- Catalonia, a region in Spain, plans to vote on independence this Sunday in a referendum declared illegal by the Spanish government.
- The Spanish government has recently cracked down on the referendum.
- Even if the government manages to stop the vote, simmering tensions could pose a challenge for Spain going forward, analysts say.
Catalonia, a region in Spain that includes Barcelona, plans to vote on independence this Sunday in a referendum that has been declared illegal by Spanish authorities.
The question over the referendum has turned into one of Spain’s “biggest political challenges” since the country returned to democracy after the death of dictator General Francisco Franco in 1975.
The Spanish government has recently taken a strong stance against the referendum by raiding offices, shutting down pro-independence websites, and arresting officials. The pro-independence movement in Catalonia, meanwhile, insists the vote will continue as planned this weekend.
About half of the residents in Catalonia support leaving Spain, according to opinion polls cited by the New York Times, which reports that the movement gained speed after the pro-independence government won the majority in the regional parliament back in 2015.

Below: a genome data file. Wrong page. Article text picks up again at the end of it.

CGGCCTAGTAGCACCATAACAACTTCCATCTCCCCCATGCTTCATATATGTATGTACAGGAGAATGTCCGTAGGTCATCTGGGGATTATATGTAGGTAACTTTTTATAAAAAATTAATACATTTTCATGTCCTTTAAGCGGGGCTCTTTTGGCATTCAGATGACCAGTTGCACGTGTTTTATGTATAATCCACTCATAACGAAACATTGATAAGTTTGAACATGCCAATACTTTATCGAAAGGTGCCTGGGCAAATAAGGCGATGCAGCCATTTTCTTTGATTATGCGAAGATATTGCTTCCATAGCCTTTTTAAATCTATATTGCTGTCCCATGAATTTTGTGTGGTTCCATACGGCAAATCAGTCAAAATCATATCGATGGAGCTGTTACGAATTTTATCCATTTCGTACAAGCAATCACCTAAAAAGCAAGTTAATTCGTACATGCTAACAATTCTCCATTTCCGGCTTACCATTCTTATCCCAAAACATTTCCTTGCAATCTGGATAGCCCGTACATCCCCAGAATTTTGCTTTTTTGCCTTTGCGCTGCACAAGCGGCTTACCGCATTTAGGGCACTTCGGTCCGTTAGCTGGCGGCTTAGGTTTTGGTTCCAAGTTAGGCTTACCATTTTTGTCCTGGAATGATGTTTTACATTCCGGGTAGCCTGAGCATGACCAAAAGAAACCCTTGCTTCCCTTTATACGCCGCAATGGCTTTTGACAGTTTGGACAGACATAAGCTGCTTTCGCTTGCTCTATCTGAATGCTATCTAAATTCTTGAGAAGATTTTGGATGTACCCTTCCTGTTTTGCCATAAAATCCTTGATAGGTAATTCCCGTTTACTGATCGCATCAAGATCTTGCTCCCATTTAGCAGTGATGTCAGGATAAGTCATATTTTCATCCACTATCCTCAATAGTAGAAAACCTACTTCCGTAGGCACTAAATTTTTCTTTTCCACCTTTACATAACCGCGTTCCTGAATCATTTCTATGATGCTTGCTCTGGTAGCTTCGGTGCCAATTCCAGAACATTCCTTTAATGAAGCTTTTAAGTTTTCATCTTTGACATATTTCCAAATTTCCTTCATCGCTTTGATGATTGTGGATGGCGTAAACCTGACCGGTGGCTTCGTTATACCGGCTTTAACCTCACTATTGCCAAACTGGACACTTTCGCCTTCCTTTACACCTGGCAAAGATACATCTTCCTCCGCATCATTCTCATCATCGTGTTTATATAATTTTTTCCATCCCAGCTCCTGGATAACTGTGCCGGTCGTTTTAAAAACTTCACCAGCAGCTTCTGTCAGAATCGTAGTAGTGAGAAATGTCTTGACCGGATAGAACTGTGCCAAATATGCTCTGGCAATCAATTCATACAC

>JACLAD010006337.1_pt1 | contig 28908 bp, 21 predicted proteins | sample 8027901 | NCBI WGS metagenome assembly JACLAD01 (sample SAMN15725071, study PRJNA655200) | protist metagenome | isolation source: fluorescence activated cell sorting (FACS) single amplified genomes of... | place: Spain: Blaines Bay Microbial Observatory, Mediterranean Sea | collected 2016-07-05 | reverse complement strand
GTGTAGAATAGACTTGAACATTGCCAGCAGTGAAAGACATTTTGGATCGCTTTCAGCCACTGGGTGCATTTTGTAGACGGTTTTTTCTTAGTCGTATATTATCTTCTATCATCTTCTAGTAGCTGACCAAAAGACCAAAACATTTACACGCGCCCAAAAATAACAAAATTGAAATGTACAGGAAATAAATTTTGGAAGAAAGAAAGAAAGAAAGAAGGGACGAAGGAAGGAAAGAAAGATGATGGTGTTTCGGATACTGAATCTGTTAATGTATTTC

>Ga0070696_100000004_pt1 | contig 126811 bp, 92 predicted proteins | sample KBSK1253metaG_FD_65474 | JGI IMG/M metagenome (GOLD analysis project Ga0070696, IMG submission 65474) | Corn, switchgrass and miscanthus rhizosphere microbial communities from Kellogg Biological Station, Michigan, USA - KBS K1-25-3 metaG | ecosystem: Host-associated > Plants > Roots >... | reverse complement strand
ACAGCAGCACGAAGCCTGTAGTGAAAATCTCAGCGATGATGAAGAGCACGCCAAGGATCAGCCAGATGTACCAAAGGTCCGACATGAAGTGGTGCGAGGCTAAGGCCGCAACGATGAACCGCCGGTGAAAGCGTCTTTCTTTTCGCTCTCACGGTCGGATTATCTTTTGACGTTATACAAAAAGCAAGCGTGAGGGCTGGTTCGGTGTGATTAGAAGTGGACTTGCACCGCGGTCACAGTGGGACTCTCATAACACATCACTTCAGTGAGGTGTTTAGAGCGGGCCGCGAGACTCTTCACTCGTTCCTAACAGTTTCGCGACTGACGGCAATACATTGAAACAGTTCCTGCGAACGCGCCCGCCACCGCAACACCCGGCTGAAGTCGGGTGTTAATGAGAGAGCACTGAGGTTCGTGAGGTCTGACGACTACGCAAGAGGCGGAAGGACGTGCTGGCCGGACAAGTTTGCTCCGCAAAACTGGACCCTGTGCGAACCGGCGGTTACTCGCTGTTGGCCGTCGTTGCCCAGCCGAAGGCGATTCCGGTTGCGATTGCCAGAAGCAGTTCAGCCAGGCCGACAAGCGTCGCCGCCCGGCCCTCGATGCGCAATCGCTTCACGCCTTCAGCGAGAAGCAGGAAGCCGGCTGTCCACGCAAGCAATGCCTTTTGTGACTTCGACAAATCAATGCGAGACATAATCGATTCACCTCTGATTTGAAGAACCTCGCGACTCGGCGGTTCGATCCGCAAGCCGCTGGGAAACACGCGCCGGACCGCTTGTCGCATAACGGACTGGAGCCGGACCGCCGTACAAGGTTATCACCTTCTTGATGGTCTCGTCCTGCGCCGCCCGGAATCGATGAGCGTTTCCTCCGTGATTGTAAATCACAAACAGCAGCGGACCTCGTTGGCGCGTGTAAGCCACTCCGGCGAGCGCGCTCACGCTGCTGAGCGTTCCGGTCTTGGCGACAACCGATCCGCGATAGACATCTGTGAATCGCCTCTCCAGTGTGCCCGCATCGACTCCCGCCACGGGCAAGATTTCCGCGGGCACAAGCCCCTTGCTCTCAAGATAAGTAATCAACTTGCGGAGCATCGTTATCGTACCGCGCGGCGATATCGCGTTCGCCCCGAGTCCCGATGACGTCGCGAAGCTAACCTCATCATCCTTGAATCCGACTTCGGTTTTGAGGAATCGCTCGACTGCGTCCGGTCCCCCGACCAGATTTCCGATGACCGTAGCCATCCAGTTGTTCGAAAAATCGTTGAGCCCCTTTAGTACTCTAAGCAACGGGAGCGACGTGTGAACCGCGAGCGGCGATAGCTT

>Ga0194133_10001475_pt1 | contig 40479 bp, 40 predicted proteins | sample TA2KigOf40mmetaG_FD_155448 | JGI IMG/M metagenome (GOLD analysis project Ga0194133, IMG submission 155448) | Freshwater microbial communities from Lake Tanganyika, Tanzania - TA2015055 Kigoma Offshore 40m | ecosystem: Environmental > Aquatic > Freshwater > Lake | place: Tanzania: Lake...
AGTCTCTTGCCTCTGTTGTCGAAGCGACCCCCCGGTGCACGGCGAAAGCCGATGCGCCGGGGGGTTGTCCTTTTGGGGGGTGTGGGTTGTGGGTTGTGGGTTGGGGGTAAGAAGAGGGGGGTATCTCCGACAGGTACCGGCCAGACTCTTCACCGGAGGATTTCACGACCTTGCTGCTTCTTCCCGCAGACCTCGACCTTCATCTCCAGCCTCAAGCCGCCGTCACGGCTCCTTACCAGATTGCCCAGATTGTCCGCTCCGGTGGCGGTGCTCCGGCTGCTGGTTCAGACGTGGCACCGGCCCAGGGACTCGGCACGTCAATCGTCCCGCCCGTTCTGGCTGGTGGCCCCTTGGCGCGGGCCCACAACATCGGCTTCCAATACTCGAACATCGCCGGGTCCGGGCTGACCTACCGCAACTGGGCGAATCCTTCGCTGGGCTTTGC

There has reportedly been a “widespread” belief in Spain, especially on the political right, that the government has been too lenient about Catalonia’s inching towards indepedence in recent years. Others argue that the recent crackdown has only helped to further unite the pro-independence groups in Catalonia.
Even if the government manages to stop the vote, the simmering tensions could pose a challenge for the administration going forward, analysts say.
“We continue to think the vote is unlikely to lead to Catalonia’s exit from Spain (Catalexit), and that snap regional elections will follow,” a Citi Research team led by Antonio Montilla said in a note to clients earlier this week. “We stress, however, that the risk of even larger confrontations between the sides post-referendum is rising.”
Tensions rising between Madrid and pro-independence movement
Tensions between the regional Catalan pro-independence government and the central government in Madrid have escalated significantly in recent weeks. And the government of Prime Minister Mariano Rajoy, who was described earlier this year as “famously cautious,” recently made “unprecedented efforts” to halt the referendum.
Last week, Spanish police raided three regional government offices in Catalonia and arrested 12 senior officials. Catalonian officials said Spain’s Guardia Civil, or paramilitary national police, searched several government departments, including the offices of the presidency, economic affairs, and foreign relations, on Wednesday morning.
Madrid also shut down websites and advertising campaigns promoting the vote, sent thousands of police officers from outside of the region, and raided the offices of the companies that would print the paper ballots, according to the New York Times.
The Spanish government has taken control of Catalonia’s essential public spending, a move that might suggest Madrid is taking a step forward to clamping down on the region’s fiscal autonomy, Montilla argued.